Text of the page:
The Apostle Peter
I could use my own life as an example of being a disgrace, but then disgrace can lead to God’s grace, and that’s what it did for me, but also for the Apostle Peter who denied Jesus three times, even cursing on the last occasion to prove he wasn’t a follower of Christ. Enter the Lord Jesus Christ, appearing to Peter, and by the way, the other disciples who abandoned Him at the cross. Only John stayed, but that was to care for Jesus’ mother, so Jesus asks Peter if he loves Him; three times in fact. Perhaps once for every time He denied Jesus. Peter would go on to boldly preach one of the greatest sermons in the New Testament church on the Day of Pentecost (Acts 2). Peter’s denial wasn’t his last chapter. The last chapter, church tradition holds, was where he died for the glory of God, being crucified upside down on a cross, feeling unworthy to die as our Lord died on a cross.
The Prophet Jonah
The Prophet Jonah found out that there’s nowhere to run or hide from God’s presence, so when God sends a great fish to swallow Jonah, Jonah sees it as the end, but think about this; if not for the great fish, Jonah would have drown in the sea. His life would have been over, and for Jonah, he was sure it was the end, however God had other plans. The great fish releases Jonah after three days and nights to go and witness to Nineveh, even though Nineveh was one of Israel’s greatest enemies. God was making a point that He is the God of all nations and He will be their God if they repent and believe. Repentance and belief is the same message Jesus brought (Mark 1:15) when He began His earthly ministry. Nineveh did repent due to Jonah’s preaching, but he pouted about it. Thankfully, for Nineveh, Jonah’s disgrace in the sea was not his final chapter.
King David sat upon the zenith of the nation Israel’s power and territory. Israel had never achieved, and would never again reach the influence that Israel had when David reigned. Shortly after King Solomon’s reign, the kingdom began to erode until it finally split into two kingdoms (Israel and Judah). While David ruled Israel, it was at it’s most powerful state, but when David lusted after another man’s wife and took her for himself, thus committing adultery, the woman became pregnant. Then David conspired to have Bathsheba’s husband, Uriah killed, and so he compounds his sin by committing adultery and then murder as he orders Israel’s commander, Joab, to make sure Uriah is killed (2nd Sam 11:5-17). David and Bathsheba lose their child, but God forgives David and he is later called, “A man after God’s own heart” (Acts 13:22).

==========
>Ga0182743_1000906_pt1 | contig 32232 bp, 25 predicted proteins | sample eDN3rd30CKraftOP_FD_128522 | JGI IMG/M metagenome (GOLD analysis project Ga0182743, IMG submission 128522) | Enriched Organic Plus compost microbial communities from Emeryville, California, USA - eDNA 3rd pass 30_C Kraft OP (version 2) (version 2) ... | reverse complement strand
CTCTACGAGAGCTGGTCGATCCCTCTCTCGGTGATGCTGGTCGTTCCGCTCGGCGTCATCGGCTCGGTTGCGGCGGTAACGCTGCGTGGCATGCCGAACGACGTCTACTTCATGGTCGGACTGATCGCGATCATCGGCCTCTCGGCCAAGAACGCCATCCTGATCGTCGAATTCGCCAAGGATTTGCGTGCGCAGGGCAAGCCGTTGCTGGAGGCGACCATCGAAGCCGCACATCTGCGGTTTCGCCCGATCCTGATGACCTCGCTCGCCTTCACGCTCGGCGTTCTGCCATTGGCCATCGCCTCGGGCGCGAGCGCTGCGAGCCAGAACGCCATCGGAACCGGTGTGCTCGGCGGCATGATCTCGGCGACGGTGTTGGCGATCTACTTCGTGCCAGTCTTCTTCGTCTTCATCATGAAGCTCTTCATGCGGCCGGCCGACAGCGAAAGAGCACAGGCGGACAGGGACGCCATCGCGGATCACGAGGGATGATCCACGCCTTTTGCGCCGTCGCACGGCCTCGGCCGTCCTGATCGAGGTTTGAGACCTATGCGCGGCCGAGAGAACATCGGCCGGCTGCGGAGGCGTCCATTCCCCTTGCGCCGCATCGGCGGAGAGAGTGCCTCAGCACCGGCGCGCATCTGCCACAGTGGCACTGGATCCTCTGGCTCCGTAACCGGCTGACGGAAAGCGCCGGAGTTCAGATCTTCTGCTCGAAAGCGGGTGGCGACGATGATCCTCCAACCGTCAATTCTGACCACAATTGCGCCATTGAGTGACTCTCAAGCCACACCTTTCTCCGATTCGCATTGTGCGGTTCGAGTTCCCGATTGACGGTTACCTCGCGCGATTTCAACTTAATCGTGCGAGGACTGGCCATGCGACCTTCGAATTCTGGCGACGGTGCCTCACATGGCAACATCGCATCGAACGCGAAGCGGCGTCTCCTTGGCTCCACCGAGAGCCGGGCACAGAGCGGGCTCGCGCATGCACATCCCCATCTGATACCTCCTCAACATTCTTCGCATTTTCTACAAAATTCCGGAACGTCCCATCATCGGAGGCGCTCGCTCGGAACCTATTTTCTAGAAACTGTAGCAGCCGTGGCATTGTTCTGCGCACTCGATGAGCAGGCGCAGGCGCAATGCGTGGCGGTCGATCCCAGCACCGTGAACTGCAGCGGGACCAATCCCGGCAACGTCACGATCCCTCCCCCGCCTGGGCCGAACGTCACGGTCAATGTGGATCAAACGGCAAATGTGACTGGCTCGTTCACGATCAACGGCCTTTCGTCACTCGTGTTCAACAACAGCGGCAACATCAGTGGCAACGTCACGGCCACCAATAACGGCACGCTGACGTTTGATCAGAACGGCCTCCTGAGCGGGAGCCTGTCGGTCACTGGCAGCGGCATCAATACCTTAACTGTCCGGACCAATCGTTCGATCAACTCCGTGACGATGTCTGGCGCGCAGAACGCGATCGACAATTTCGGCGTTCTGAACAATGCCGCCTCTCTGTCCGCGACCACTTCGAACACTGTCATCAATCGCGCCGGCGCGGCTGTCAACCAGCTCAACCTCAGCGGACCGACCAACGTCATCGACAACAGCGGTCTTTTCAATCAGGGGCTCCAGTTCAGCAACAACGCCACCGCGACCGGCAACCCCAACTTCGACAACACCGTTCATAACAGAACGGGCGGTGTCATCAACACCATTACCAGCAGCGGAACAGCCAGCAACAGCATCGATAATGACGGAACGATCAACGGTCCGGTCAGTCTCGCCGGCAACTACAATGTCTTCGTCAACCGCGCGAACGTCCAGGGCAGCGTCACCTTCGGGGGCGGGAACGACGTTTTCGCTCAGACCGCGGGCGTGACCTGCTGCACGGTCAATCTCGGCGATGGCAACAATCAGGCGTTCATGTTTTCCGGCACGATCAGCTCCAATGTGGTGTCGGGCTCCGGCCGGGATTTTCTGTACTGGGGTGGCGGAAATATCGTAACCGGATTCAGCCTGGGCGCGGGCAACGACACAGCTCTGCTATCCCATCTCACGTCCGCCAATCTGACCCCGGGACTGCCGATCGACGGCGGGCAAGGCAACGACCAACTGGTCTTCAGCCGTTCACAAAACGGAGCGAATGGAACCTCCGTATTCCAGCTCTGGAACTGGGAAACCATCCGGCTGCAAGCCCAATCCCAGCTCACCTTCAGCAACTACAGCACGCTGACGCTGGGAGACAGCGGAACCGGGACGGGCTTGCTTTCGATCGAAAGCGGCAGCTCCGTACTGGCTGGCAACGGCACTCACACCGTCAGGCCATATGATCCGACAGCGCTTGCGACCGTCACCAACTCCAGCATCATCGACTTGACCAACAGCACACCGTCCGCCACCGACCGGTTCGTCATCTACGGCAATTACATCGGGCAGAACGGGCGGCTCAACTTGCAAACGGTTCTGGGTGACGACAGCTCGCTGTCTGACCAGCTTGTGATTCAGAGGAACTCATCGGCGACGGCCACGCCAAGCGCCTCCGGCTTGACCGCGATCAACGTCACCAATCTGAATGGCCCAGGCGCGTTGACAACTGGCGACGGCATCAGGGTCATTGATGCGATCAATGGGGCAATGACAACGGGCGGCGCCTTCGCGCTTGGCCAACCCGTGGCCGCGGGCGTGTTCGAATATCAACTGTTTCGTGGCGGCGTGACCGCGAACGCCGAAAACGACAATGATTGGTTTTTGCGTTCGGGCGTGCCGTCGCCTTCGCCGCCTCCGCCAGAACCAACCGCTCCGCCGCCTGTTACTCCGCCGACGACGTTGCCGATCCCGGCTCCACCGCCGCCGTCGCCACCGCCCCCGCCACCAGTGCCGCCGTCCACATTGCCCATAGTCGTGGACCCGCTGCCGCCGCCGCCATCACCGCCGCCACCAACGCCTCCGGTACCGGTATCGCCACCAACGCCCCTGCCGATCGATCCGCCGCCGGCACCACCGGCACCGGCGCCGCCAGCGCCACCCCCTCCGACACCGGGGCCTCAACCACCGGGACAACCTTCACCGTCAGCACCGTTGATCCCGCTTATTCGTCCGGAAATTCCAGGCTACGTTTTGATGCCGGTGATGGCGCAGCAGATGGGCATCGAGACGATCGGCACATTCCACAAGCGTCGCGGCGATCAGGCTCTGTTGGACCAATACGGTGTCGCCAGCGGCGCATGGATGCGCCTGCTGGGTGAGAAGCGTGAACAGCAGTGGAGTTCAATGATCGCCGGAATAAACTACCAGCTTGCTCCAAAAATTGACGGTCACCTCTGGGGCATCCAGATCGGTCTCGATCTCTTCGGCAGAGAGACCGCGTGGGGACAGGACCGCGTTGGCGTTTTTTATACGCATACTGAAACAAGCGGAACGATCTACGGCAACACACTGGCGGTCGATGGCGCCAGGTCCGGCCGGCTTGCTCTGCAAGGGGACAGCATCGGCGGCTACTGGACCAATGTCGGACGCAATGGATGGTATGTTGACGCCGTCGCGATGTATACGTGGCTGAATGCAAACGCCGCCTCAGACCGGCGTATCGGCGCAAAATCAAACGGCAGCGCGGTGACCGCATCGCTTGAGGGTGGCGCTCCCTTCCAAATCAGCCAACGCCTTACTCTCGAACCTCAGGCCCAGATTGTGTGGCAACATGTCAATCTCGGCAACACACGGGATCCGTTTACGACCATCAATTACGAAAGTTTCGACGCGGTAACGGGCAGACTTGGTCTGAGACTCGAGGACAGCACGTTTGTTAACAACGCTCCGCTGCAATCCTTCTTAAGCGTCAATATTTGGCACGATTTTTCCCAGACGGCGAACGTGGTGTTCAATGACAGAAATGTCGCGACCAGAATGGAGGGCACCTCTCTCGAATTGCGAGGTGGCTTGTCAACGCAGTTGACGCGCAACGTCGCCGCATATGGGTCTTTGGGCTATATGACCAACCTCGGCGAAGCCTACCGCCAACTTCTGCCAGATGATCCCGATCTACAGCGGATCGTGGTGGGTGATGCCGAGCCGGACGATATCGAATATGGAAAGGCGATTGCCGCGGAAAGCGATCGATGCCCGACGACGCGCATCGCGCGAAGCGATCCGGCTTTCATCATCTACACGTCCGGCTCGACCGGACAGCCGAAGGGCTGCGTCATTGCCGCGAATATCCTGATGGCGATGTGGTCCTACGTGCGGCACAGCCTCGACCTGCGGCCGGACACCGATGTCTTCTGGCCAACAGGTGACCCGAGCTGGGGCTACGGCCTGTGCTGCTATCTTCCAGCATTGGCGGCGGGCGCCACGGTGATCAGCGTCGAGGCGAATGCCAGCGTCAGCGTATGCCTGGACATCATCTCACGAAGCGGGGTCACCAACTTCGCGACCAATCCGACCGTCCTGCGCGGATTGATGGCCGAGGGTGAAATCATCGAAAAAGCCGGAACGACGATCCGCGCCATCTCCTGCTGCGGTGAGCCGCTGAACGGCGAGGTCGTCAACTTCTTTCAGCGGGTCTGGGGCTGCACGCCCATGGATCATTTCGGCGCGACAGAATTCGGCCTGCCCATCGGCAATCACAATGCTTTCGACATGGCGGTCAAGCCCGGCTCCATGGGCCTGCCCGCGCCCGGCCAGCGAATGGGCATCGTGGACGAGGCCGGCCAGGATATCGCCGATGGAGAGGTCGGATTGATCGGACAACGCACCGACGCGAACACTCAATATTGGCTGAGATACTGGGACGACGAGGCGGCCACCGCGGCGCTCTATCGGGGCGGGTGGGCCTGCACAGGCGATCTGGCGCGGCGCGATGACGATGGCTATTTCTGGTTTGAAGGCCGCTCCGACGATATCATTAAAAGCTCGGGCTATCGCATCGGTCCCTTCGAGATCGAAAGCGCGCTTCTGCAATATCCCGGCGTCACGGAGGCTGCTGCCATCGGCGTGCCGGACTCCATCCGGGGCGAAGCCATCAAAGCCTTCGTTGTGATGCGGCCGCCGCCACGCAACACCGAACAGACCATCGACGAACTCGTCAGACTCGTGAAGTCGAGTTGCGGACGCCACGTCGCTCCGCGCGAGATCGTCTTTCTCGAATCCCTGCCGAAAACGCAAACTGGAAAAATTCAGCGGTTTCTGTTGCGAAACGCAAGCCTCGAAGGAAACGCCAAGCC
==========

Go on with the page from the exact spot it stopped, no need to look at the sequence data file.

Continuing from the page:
Of course, Jesus never failed, but today we have the luxury of looking back at the cross and seeing why Jesus needed to die for our sins, but the first century Jew was looking for a military Messiah who would overthrow the Roman occupiers and take back their nation. There were a few times where Jesus had to withdraw Himself because they wanted to take Him by force and make Him their king, but Jesus’ kingdom is not of this world. It is a heavenly kingdom, so the Jewish crowds who just a week earlier received Him in glory, shouting, “Hosanna in the Highest Heaven” (Matt 21:9), would the very next week, shout, “Crucify him, crucify him” (Mark 15:13). They saw Jesus as a failure as the Messiah they had envisioned. To the world, it looked like He failed miserably as the Messiah, but not knowing the secret counsel of God, much good came from this evil act of men (Gen 50:20; John 3:16). The cross wasn’t the final chapter; it was really just the beginning.
If you are like me and have failed or fallen into disgrace, it’s not the end. We know that God is a God of restoration and redemption, and reconciliation. He is not going to give up on us. Don’t let disgrace be the last chapter of your life, but let that chapter be the one that leads to the next great thing you could do in your life for the glory of God.